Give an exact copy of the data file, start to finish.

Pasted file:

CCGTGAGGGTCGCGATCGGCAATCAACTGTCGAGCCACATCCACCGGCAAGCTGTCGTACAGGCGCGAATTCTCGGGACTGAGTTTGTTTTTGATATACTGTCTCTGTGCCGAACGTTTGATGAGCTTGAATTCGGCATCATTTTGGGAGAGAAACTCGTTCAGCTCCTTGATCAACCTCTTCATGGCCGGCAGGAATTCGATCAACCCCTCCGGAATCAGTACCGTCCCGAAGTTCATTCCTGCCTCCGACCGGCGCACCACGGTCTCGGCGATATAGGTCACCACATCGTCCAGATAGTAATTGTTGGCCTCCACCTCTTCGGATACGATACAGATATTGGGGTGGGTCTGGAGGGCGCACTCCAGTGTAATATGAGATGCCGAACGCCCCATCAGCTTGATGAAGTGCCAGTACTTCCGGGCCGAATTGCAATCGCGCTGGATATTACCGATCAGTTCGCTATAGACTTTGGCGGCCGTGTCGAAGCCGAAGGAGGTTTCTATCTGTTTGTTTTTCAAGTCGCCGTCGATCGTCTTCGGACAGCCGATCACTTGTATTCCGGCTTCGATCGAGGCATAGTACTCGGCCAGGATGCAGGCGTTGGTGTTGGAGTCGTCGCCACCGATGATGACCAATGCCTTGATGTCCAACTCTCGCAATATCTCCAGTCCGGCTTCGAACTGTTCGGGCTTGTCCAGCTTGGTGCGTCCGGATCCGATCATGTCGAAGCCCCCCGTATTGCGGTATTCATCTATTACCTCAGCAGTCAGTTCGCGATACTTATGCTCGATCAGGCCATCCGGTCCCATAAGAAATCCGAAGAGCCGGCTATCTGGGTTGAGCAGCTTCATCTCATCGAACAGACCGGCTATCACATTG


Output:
CCGTGAGGGTCGCGATCGGCAATCAACTGTCGAGCCACATCCACCGGCAAGCTGTCGTACAGGCGCGAATTCTCGGGACTGAGTTTGTTTTTGATATACTGTCTCTGTGCCGAACGTTTGATGAGCTTGAATTCGGCATCATTTTGGGAGAGAAACTCGTTCAGCTCCTTGATCAACCTCTTCATGGCCGGCAGGAATTCGATCAACCCCTCCGGAATCAGTACCGTCCCGAAGTTCATTCCTGCCTCCGACCGGCGCACCACGGTCTCGGCGATATAGGTCACCACATCGTCCAGATAGTAATTGTTGGCCTCCACCTCTTCGGATACGATACAGATATTGGGGTGGGTCTGGAGGGCGCACTCCAGTGTAATATGAGATGCCGAACGCCCCATCAGCTTGATGAAGTGCCAGTACTTCCGGGCCGAATTGCAATCGCGCTGGATATTACCGATCAGTTCGCTATAGACTTTGGCGGCCGTGTCGAAGCCGAAGGAGGTTTCTATCTGTTTGTTTTTCAAGTCGCCGTCGATCGTCTTCGGACAGCCGATCACTTGTATTCCGGCTTCGATCGAGGCATAGTACTCGGCCAGGATGCAGGCGTTGGTGTTGGAGTCGTCGCCACCGATGATGACCAATGCCTTGATGTCCAACTCTCGCAATATCTCCAGTCCGGCTTCGAACTGTTCGGGCTTGTCCAGCTTGGTGCGTCCGGATCCGATCATGTCGAAGCCCCCCGTATTGCGGTATTCATCTATTACCTCAGCAGTCAGTTCGCGATACTTATGCTCGATCAGGCCATCCGGTCCCATAAGAAATCCGAAGAGCCGGCTATCTGGGTTGAGCAGCTTCATCTCATCGAACAGACCGGCTATCACATTG